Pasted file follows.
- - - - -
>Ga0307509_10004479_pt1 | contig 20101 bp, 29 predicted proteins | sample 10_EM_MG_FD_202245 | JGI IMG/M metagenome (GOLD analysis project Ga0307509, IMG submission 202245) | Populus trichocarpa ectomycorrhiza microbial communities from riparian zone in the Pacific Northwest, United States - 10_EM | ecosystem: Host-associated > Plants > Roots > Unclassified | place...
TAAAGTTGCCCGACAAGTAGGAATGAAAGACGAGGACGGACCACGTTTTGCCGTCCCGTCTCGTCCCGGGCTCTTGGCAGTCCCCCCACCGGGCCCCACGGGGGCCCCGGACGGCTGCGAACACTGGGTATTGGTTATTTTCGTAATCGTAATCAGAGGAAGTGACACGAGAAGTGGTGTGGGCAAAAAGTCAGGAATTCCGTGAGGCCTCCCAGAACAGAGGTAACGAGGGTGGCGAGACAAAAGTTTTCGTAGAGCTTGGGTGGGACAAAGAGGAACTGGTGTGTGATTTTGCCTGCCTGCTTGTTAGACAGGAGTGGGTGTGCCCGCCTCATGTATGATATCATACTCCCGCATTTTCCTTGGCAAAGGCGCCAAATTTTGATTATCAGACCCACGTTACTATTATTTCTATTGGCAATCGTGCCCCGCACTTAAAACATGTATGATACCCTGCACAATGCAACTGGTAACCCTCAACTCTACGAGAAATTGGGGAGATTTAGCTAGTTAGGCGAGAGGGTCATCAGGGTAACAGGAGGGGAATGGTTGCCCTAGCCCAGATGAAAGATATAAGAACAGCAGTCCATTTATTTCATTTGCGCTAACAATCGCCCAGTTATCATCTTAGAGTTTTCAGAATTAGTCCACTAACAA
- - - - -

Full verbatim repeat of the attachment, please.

>Ga0307509_10004479_pt1 | contig 20101 bp, 29 predicted proteins | sample 10_EM_MG_FD_202245 | JGI IMG/M metagenome (GOLD analysis project Ga0307509, IMG submission 202245) | Populus trichocarpa ectomycorrhiza microbial communities from riparian zone in the Pacific Northwest, United States - 10_EM | ecosystem: Host-associated > Plants > Roots > Unclassified | place...
TAAAGTTGCCCGACAAGTAGGAATGAAAGACGAGGACGGACCACGTTTTGCCGTCCCGTCTCGTCCCGGGCTCTTGGCAGTCCCCCCACCGGGCCCCACGGGGGCCCCGGACGGCTGCGAACACTGGGTATTGGTTATTTTCGTAATCGTAATCAGAGGAAGTGACACGAGAAGTGGTGTGGGCAAAAAGTCAGGAATTCCGTGAGGCCTCCCAGAACAGAGGTAACGAGGGTGGCGAGACAAAAGTTTTCGTAGAGCTTGGGTGGGACAAAGAGGAACTGGTGTGTGATTTTGCCTGCCTGCTTGTTAGACAGGAGTGGGTGTGCCCGCCTCATGTATGATATCATACTCCCGCATTTTCCTTGGCAAAGGCGCCAAATTTTGATTATCAGACCCACGTTACTATTATTTCTATTGGCAATCGTGCCCCGCACTTAAAACATGTATGATACCCTGCACAATGCAACTGGTAACCCTCAACTCTACGAGAAATTGGGGAGATTTAGCTAGTTAGGCGAGAGGGTCATCAGGGTAACAGGAGGGGAATGGTTGCCCTAGCCCAGATGAAAGATATAAGAACAGCAGTCCATTTATTTCATTTGCGCTAACAATCGCCCAGTTATCATCTTAGAGTTTTCAGAATTAGTCCACTAACAA